At right around the 8 mile marker, there was a little out-and-back, and that's where I saw him. He didn't look too good.

Rock 'n Roll Denver Half-Marathon
He's in a bit of pain.

Since I didn't think he was too far behind me, I really slowed my pace and started walking more, just so he could catch up. In the meantime, I saw these guys:

Rock 'n Roll Denver Half-Marathon
Love. It.

There was another out-and-back section on the City Park Esplanade (right near East High School) and I kept looking for him, but no dice. At the end of the out-and-back (straight, turn left for out-and-back, then turn left again and continue), I stopped running to wait for him. I think he was kind of upset, knowing I was having the better day, but dangit, we said we'd run the race together and I was determined to do so.

Our progress from this point on was slow. Brandon's feet were killing him and he was having leg soreness and he was thinking about bagging it. I told him no how, no way and to run when he could. I was experiencing some soreness myself in my hips, but I was ignoring the pain so I could help Brandon through his race. Besides, I hesitate to use the word pain because it wasn't stabby. It was definitely uncomfortable, but I could run through it.

10mi split: 2:00:08

Right around mile 11, we ran into Cheesman Park.

Rock 'n Roll Denver Half-Marathon
Big inflatable dude that's at all RnR events.

Cheesman was surprisingly crappy with the rolling terrain. We passed the marathon split-off and kept on rolling. Brandon was running when he could and I was sticking with him.

After Cheesman, we got back on 13th and it was pretty much downhill to the finish. We ran past one of our new favorite breakfast spots, Jelly (I know Liz was happy to see them ...). I was hoping to run it all without stopping from the 12 mile marker to the finish, but that wasn't in the cards.

From when we made our turn to the capitol and down to the finish, though, we ran. I made Brandon do my customary sprint across the finish with me, with us raising our arms as we did so.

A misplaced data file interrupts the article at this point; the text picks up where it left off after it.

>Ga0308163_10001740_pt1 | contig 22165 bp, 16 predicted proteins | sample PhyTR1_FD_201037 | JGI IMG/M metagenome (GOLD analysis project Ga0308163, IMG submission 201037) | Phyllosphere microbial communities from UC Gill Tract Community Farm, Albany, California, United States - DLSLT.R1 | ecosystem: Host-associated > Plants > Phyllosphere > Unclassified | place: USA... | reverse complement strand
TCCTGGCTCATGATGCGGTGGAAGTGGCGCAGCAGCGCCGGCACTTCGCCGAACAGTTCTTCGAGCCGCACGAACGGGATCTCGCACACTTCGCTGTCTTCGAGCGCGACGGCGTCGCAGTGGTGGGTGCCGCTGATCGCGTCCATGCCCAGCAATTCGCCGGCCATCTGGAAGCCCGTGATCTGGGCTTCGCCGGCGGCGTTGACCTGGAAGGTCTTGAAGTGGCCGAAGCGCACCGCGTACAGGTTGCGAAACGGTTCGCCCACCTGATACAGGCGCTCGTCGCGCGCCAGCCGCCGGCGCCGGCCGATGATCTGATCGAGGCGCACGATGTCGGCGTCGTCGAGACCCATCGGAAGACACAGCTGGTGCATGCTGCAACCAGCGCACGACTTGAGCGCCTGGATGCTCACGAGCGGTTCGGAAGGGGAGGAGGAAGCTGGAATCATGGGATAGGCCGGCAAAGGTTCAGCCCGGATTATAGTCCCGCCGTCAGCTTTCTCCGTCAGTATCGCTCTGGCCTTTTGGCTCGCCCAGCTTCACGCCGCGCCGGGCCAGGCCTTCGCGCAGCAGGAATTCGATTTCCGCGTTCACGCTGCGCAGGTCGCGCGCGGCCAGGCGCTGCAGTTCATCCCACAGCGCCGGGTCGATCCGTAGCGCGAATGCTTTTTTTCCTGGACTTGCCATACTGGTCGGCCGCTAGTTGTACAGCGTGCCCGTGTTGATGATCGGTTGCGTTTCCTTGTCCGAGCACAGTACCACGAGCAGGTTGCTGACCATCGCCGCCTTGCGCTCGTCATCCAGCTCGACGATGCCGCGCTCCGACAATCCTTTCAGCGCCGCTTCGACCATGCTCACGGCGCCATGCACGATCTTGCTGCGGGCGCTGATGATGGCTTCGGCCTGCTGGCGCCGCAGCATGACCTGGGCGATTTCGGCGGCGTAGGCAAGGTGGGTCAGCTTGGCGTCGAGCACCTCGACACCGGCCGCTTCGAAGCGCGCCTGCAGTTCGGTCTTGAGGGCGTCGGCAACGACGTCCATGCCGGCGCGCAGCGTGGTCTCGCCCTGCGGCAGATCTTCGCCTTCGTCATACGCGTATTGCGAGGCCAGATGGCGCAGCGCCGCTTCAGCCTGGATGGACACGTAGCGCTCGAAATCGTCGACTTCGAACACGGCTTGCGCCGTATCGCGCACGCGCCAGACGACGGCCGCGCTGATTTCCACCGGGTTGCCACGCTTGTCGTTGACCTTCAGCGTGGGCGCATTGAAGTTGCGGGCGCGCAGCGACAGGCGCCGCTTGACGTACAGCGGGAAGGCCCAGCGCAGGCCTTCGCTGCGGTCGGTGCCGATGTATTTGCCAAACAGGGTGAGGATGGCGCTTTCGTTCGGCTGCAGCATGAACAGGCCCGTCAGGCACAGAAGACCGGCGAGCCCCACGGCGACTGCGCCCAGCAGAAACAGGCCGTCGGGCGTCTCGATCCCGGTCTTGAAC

Final Numbers:
Chip Time: 2:39:52
Overall Place/Total: 7213/8957
Pace: 12:12/mi
Sex Place/Total: 4605/6013
Division Place (F25-29)/Total: 1021/1222

We hugged, grabbed water, food, our medals and blankets and then headed off to gear check ... to wait in long lines at one of the more inefficient operations I've ever seen. Argh.

Once we got our stupid bags, we remembered to take a picture:

Rock 'n Roll Denver Half-Marathon

Then we had a very enjoyable rest of the day ... home to shower, one of our favorite bars for nachos and so Brandon could watch the Vikings game and then to the Denver Botanic Gardens at Chatfield for a pumpkin festival. Brandon had to commute out later that night and I ended up getting called into work, but still. Good day.

Final Thoughts:
- Vegas was put on much better. I don't know if it's because it's a bigger race, or because this was Denver's second year under the RnR banner, but this race didn't seem quite as well-organized.
- I carry my own gels with me, but I overheard quite a few other half runners who were upset that the first Gu table wasn't until mile 9 or 10.
- The start line funnel was not organized well. I know they're kind of constricted by the downtown layout, but it wasn't pretty.
- I came damn close to being able to BS my way through this race. I don't think I could have beaten my Vegas time, but I think had I actually stayed separate from Brandon, I may have been able to do a 2:20, 2:25. Still not "good," but not bad for no training.
- While next year's race schedule is being devoted to short course racing and speed, I want to run this again for redemption to see what I can actually do on this course. For Denver, it was actually pretty flat. With proper pacing in the hillier sections, I feel I could rock this course.